United Kingdom August Grand Baroque in Exeter
Two UK premiere performances of large-scale baroque choral works will be performed in Exeter Cathedral on Friday August 30th 2013, by an impressive line-up of internationally renowned instrumentalists and vocalists. Appropriately, the concert is called ‘Grand Baroque.’
The bigger choral work is Missa in Labore Requies by Georg Muffat (1653-1704) – a cosmopolitan musician of French/Scottish parentage who spent the majority of his working life in German speaking countries. While the majority of Muffat’s compositions are for keyboard and chamber ensembles, his sole surviving large scale choral work was written during his time in Salzburg, possibly for the enthronement of Archbishop Ernst in August 1687, employing the full range of baroque instrumentation to colourful effect.
The other UK premiere is the 1693 Missa Sanctissimae Trinitatis by Johann J. Fux (1660-1741), remembered as a fine composer and the author of a definitive treatise on Renaissance counterpoint used by Bach, Handel, Mozart and Beethoven which even today is a mainstay of college curricula. This work received its first modern day performance in Amsterdam last autumn when Dutch conductor JanJoost van Elburg prepared it for performance by his choir Lelikoor. Fux wrote the work for Vienna Cathedral in the 1690s and although scored without trumpets, its writing for double choir, soloists, strings, winds and continuo is also truly spectacular.
This Exeter concert combines the expertise of international vocal soloists (Sally Dunkley, Amy Haworth, Caroline Trevor, Hannah Cooke, Julian Stocker, Mark Dobell, Jonathan Arnold, Thomas Flint), all from groups such as Tallis Scholars, Taverner Consort, Gabrieli Consort, Tenebrae, The Sixteen, I Fagiolini.and Stile Antico
The 8-part ripieno choir will again comprise hand-picked singers from Devon’s own Blackdowns Early Music Project (BEMP) drawn together from all over the UK and Holland. The authentic orchestra brings together the Monteverdi String Band, the English Cornett & Sackbut Ensemble as well as the 5-part Altenburg Trumpet Ensemble. JanJoost van Elburg (who has also been principal music director of Blackdowns Early Music Projects since 2004) will bring these dazzling works to life for the first time outside central Europe.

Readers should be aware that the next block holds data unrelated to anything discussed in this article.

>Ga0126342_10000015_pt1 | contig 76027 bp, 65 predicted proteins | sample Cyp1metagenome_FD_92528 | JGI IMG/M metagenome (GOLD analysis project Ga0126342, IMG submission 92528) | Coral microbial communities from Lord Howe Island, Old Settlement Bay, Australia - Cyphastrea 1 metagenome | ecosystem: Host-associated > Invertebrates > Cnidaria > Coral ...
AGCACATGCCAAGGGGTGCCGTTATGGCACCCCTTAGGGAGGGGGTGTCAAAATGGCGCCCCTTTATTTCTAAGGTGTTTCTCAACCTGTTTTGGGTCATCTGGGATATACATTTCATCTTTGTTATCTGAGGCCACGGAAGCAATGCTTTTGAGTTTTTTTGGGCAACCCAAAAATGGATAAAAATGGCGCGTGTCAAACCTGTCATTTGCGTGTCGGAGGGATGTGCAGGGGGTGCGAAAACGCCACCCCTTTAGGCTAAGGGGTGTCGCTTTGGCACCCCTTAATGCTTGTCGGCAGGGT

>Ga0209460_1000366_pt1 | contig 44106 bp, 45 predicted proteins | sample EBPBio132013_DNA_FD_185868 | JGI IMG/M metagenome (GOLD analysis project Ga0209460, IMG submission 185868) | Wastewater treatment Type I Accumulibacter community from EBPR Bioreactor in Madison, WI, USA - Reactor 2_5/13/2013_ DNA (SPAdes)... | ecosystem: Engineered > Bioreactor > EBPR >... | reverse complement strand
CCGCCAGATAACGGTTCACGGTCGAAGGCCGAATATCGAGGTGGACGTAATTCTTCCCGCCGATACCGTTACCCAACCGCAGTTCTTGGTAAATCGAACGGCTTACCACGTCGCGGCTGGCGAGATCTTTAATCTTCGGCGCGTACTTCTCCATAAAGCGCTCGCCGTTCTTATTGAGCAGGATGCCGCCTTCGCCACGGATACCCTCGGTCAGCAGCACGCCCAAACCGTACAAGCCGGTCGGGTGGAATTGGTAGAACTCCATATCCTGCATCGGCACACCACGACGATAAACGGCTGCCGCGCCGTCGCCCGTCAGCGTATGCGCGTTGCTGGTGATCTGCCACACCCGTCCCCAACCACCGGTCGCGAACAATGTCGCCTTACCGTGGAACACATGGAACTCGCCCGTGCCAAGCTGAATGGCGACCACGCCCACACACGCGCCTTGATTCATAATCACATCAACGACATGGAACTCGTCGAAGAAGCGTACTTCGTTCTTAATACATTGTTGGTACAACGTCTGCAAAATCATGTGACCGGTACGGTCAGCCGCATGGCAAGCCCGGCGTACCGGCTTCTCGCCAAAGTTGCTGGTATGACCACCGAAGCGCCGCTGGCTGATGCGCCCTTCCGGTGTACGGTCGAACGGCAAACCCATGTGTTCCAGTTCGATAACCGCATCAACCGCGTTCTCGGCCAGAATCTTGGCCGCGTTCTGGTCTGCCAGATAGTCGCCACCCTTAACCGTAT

The concert will be another first for the three instrumental groups, who have not worked together in a major project of this kind before although the English Cornett & Sackbut Ensemble have previously joined forces with the Monteverdi String Band for many polychoral performances. Most fascinating however is BEMP’s addition of the recently formed Altenburg Ensemble, the only historical ensemble in the UK performing on ‘real’ natural trumpets. This is a major move into authentic baroque performance as they will perform without the modern vent holes (which make pitching easier, but at the cost of tone quality). On August 30th, each of the individual ensembles will contribute pieces from their own specialist repertoires from central Europe to provide rich support to the programme’s choral works.
BEMP’s founders, Catherine and Geoffrey Bass, have organised early music workshops and concerts in Devon and Somerset for the past ten years. They are passionate about providing performances from the less well-known early music repertoire; certainly this stylish presentation in Exeter Cathedral at 7.30 on Friday 30th August will be one not to miss.
Tickets (£10 – £25) are on sale online at www.blackdownsearlymusic.co.uk, or from Exeter Phoenix Theatre (01392 667080), Exeter Northcott Theatre (01392 493493), Exeter Tourist Information (0392 265700) and Taunton Tourist Information (01392 336344).
Blackdowns Early Music Projectshave occurred every year since 2004, organised at the home of Catherine & Geoffrey Bass in Culmstock, Devon EX15 3JD (01884 849172, email@example.com). The Project was principally conceived to draw together groups of experienced singers to work under the expert guidance of specialist music directors on programmes of infrequently performed early music (mostly pre 1720). Frequently the music is accompanied by specialist early music instrumentalists. The resulting choral concerts have become a mainstream event in the local calendar for anyone who loves renaissance or baroque vocal music.
1. JanJoost van Elburg has worked as principal musical director with Blackdowns Early Music Projects since 2004. Living in Amsterdam, he pursues a busy career with professional commitments between his two home choirs (Lelikoor and Westerkerkoor), the UK and all over Europe.
2. The English Cornett and Sackbut Ensemble is a virtuoso period instrument ensemble at the forefront of the early music scene. As well as giving many recitals in its own right, ECSE regularly accompanies leading vocal ensembles including I Fagiolini, Cantus Cölln, The Dunedin Consort, Trinity Baroque and the Armonico Consort. It has also performed with countless chamber choirs and choral societies throughout Europe, including many performances of Claudio Monteverdi’s magnificent 1610 Vespers.
3. The Altenburg Ensemble is the UK’s premier historical ensemble performing on natural trumpets and is unique in the UK in performing without the aid of vent holes. Members of the ensemble have worked with almost all of the major period orchestras in the UK, as well as many in Europe and around the world.
4. The Monteverdi String Band is an outstanding ensemble of specialists in the rich and fascinating string repertoire of the early 17th century. The collective expertise of the band’s members in repertoire, style and ornamentation has brought exhilaration to performances ranging from intimate madrigals to grand polychoral celebrations for almost a decade.